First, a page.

Individual Differences in Readers’ Narrative Experiences

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Editor: Lawrence J. Trudeau
Publisher: Gale, a Cengage Company
Document Type: Critical essay
Length: 2,683 words

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[(essay date 2011) In the following essay, Gerrig analyzes differences in readers’ responses to plot elements in Transmission.]

In the novel Transmission, Hari Kunzru (2004) weaves together several strands of narrative. One plot involves a character named Guy Swift who, amid other personal crises, has concluded that his live-in girlfriend, Gabriella, is poised to leave him. In one portion of the novel, Guy devises a plan to forestall that outcome: He will buy Gabriella a gift. The episode, titled “Gift,” begins with these sentences: “It had to be impressive. Impressive was the only way” (p. 208). There are a range of theories of text processing that would shed light on the cognitive processes engaged by this pair of sentences (for a review, see McNamara & Magliano, 2009). However, those theories do not fully capture how swiftly and casually readers’ experience of these sentences and the entire episode typically diverge. For example, some readers may wholly agree with the sentiment, “Impressive was the only way.” Other readers may strenuously disagree whereas others may remain neutral. Individual readers’ responses to Guy’s plan will quite likely affect their representations of this whole portion of the novel. In this article, I suggest that researchers on literature should turn increasing attention toward rigorous analyses of such individual differences.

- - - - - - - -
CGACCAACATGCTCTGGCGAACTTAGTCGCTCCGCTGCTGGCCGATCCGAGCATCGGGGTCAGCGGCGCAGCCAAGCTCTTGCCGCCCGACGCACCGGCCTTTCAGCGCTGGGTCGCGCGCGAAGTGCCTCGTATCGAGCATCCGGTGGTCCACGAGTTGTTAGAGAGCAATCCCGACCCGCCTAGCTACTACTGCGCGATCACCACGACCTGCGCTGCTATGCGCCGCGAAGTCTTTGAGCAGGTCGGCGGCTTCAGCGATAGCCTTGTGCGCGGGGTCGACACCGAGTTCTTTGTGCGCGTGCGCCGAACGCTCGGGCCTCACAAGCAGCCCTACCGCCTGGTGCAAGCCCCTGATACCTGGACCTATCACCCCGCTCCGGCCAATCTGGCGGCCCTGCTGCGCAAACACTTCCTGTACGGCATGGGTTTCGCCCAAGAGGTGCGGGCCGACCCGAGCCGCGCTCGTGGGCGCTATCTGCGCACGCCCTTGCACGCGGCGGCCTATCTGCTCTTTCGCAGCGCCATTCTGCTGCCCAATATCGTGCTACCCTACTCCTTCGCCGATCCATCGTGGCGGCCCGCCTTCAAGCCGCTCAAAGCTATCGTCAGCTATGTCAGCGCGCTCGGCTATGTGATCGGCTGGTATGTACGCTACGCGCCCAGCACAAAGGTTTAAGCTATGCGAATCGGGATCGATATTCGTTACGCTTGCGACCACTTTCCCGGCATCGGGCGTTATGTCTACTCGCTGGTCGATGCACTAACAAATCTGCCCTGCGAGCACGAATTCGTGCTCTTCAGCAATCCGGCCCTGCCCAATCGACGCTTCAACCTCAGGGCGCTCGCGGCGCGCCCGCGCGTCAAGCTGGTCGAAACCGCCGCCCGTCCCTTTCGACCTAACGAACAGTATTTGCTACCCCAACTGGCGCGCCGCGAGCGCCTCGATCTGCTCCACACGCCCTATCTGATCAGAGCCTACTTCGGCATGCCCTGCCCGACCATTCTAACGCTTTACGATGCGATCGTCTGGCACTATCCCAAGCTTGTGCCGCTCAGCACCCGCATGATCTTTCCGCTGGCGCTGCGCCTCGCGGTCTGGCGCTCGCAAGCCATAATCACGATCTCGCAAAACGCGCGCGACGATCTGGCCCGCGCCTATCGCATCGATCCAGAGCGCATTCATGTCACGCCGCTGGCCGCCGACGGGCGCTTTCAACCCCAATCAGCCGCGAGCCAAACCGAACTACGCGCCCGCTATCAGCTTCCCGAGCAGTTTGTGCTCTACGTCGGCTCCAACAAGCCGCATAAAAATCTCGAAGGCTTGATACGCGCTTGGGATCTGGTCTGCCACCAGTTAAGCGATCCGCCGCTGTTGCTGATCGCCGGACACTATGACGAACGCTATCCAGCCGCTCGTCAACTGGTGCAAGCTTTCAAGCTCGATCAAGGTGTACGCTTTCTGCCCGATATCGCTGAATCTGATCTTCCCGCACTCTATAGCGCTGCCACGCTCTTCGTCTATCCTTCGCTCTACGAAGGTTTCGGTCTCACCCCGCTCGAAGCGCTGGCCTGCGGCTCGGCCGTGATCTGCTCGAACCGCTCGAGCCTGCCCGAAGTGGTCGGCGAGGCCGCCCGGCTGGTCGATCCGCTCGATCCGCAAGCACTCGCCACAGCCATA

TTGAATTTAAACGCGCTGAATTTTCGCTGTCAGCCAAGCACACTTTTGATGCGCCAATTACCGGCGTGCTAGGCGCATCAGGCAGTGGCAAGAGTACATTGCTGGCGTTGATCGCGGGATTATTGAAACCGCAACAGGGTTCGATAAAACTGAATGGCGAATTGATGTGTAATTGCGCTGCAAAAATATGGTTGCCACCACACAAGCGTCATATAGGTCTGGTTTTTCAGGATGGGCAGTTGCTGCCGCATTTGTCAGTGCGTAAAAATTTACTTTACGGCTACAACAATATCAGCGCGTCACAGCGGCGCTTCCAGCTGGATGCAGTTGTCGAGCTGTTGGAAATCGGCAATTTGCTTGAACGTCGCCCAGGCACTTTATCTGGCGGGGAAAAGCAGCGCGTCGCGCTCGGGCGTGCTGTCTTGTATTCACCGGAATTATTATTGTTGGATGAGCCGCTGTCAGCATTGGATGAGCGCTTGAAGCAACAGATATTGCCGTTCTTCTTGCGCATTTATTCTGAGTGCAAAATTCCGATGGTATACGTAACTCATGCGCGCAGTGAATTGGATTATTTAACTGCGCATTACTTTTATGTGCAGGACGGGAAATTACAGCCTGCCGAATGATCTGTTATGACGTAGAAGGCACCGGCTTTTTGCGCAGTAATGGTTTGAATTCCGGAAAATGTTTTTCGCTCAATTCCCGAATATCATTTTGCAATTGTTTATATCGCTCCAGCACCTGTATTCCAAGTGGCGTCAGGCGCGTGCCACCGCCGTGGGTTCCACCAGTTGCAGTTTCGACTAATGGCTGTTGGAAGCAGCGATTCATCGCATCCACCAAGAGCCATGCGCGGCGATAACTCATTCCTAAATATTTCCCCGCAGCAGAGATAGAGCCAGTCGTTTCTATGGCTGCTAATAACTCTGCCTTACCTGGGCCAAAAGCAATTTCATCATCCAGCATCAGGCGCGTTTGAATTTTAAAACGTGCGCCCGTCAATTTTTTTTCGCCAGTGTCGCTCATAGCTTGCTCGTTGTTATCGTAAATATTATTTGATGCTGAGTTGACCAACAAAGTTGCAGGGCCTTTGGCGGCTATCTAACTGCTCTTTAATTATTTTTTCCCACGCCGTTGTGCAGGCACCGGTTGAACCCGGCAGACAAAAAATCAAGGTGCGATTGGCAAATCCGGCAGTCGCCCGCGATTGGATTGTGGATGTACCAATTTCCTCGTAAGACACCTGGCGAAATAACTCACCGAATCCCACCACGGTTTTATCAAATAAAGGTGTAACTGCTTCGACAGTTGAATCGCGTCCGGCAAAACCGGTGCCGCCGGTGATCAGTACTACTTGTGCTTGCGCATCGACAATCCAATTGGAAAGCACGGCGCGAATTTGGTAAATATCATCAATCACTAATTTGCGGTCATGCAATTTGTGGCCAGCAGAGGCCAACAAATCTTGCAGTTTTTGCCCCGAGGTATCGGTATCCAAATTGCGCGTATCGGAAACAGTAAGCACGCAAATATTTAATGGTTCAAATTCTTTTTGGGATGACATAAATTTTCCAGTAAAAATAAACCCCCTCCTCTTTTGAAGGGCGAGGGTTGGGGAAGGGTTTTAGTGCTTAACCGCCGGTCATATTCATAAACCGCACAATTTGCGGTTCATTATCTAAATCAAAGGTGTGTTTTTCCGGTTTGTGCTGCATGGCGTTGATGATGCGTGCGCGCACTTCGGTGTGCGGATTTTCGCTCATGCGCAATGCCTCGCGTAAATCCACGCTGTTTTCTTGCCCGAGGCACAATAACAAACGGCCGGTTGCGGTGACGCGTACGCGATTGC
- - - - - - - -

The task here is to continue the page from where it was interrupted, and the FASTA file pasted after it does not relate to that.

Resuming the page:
Extant theories are not entirely silent on the issue of readers’ diverse experiences. As I shall explain, knowledge differences among readers have figured in theoretical analyses throughout the study of text processing. In addition, researchers have examined the consequences both of differences in readers’ comprehension skill (e.g., high vs. low skill) and differences in readers’ goals (e.g., reading for tests vs. reading for pleasure) (for a review, see McNamara & Magliano, 2009). My purpose in this article is to provide a more fine-grained analysis of the types of individual differences that emerge based on readers’ particular life experiences. I discuss readers’ knowledge and their participatory responses. I use the “Gift” episode from Transmission to illustrate my analysis.

The Impact of Readers’ Knowledge

Theorists of narrative processing have long recognized that differences in readers’ knowledge affects their text understanding (e.g., Fincher-Kiefer, Post, Greene, & Voss, 1988; Griffin, Jee, & Wiley, 2009; Spilich, Vesonder, Chiesi, & Voss, 1979). One classic study, for example, contrasted the performance of participants high and low on baseball knowledge who listened to an account of a segment from a fictional baseball game (Spilich et al., 1979). Participants who were high in baseball knowledge recalled more information than their less informed peers. In particular, high knowledge individuals were better able to recall facts that were relevant to the game’s outcome (such as how runners advanced); low knowledge individuals only showed an advantage for unimportant information such as players’ names. Research in this tradition firmly established the consequences of readers’ particular domain knowledge. Against that background, I wish to outline some nuances of incorporating differences in reader knowledge into theories of comprehension.

The episode from Transmission provides an instance in which readers’ domain knowledge will almost...

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Gale Document Number: GALE|H1100123818